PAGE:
Little is known about processes through which behavior therapy (BT) for adolescent ADHD improves outcomes. The purpose of this study was to build a theoretical model for the processes through which a BT for adolescent ADHD (Supporting Teens' Autonomy Daily; STAND) impacts functioning. Seventy-eight audio recordings from a standard therapeutic task in the final STAND session were analyzed as parents and adolescents (ages 11-16) reflected upon what changed during STAND and why. Qualitative coding sorted parent and teen statements into orthogonal categories of perceived changes. Network analysis examined inter-relations between categories. Results indicated twenty-one categories of perceived change areas. Parent use of behavioral strategies, adolescent motivation, and adolescent organization skills were central nodes in the network of perceived changes, with strong relations to academic and parent-teen relationship outcomes. A model is proposed in which skills training in STAND increases parent behavioral strategy use and teen organization skills, while Motivational Interviewing (MI) in STAND increase parent behavioral strategy use and initial adolescent motivation. In turn, parent behavioral strategy use is proposed to further reinforce teen motivation through contingency management, thereby increasing teen application of organization skills to daily life. As a result of improved teen motivation and organization skills, the model proposes that ADHD symptoms, academic problems, and parent-teen conflict abate. We discuss secondary mechanisms and outcomes in this model, the possibility of person-specific processes, implications for community-based adaptation of STAND, and plans to validate this conceptual model using sophisticated mediational models.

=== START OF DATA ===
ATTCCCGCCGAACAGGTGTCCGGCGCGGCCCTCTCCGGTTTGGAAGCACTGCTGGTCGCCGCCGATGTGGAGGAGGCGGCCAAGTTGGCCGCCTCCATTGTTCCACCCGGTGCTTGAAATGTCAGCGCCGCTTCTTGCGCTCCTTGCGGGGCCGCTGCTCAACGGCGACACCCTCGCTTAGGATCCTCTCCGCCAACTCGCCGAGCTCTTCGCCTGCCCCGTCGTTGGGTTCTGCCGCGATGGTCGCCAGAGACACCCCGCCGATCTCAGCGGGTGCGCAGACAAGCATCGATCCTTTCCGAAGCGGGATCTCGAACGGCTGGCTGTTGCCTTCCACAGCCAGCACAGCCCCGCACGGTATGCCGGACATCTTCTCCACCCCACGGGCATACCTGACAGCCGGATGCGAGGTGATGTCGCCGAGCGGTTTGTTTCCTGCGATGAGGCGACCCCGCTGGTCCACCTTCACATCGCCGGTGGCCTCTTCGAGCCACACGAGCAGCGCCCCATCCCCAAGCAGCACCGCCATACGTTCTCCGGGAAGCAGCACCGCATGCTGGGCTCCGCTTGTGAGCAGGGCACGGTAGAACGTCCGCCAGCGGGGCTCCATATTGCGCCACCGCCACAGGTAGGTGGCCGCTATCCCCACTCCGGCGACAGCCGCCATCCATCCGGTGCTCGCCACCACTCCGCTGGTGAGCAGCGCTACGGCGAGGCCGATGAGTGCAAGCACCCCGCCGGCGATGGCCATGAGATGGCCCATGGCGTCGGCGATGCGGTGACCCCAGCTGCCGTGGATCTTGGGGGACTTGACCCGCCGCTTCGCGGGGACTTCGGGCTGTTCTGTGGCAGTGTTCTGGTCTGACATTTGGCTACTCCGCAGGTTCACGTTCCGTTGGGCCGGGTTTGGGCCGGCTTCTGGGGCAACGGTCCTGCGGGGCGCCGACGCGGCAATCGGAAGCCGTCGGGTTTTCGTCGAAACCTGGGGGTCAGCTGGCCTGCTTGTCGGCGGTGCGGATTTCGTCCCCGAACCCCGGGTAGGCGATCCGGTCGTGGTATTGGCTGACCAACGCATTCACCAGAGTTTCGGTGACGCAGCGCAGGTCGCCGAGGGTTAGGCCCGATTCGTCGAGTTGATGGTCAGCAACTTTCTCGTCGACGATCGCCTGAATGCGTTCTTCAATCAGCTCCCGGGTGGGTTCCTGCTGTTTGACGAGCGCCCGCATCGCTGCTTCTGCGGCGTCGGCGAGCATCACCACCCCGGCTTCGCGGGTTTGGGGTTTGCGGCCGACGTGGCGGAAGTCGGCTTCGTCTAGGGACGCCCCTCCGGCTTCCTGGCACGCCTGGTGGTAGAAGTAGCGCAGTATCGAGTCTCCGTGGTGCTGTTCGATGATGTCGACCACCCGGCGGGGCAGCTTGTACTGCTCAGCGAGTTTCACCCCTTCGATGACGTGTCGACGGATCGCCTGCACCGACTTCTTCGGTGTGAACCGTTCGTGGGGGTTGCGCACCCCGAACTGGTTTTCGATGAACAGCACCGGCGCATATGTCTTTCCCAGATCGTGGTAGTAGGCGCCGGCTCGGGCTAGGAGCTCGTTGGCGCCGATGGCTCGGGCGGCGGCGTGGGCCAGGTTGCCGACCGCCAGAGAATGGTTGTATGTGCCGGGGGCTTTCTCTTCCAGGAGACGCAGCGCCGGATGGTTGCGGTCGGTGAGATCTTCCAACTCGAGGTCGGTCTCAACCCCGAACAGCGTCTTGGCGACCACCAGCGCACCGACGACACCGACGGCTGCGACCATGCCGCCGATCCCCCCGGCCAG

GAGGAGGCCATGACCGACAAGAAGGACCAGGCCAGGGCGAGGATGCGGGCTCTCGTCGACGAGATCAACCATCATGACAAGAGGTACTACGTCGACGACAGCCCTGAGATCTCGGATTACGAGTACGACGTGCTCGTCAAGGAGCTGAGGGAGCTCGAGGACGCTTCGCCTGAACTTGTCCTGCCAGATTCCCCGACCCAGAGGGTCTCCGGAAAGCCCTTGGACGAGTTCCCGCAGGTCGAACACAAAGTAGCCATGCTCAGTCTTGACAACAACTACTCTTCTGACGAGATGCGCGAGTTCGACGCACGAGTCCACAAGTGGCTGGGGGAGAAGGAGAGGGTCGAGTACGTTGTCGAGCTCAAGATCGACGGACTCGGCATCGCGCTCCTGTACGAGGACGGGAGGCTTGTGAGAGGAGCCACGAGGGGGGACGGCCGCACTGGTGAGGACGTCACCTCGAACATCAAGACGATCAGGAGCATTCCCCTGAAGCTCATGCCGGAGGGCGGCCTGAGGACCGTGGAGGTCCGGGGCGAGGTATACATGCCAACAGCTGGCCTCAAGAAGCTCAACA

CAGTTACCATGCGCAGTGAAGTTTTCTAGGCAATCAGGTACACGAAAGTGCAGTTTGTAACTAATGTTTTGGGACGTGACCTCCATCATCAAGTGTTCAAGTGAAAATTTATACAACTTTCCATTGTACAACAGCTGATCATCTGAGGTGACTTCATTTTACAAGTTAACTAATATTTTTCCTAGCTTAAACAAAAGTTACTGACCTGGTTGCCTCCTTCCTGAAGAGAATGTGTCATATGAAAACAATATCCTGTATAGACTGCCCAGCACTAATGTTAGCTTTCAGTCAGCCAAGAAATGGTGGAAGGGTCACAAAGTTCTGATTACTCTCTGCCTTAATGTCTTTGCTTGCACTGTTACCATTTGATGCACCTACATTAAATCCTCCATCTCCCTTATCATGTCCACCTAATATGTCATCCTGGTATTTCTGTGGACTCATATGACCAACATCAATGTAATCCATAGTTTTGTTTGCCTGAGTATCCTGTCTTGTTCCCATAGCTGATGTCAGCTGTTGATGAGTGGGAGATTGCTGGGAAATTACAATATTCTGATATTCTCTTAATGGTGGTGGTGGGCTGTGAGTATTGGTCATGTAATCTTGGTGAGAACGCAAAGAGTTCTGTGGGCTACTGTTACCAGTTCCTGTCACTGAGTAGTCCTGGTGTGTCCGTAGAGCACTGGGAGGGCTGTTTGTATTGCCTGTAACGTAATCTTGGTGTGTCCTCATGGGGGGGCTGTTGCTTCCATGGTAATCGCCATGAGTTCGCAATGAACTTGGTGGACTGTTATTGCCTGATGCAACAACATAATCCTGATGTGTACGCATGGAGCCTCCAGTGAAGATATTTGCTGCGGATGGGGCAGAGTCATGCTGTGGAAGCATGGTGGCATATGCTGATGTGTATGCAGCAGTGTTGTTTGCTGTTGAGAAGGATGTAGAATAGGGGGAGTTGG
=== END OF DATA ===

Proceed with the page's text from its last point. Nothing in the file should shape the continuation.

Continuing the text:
Keywords: ADHD; behavior therapy; motivational interviewing.
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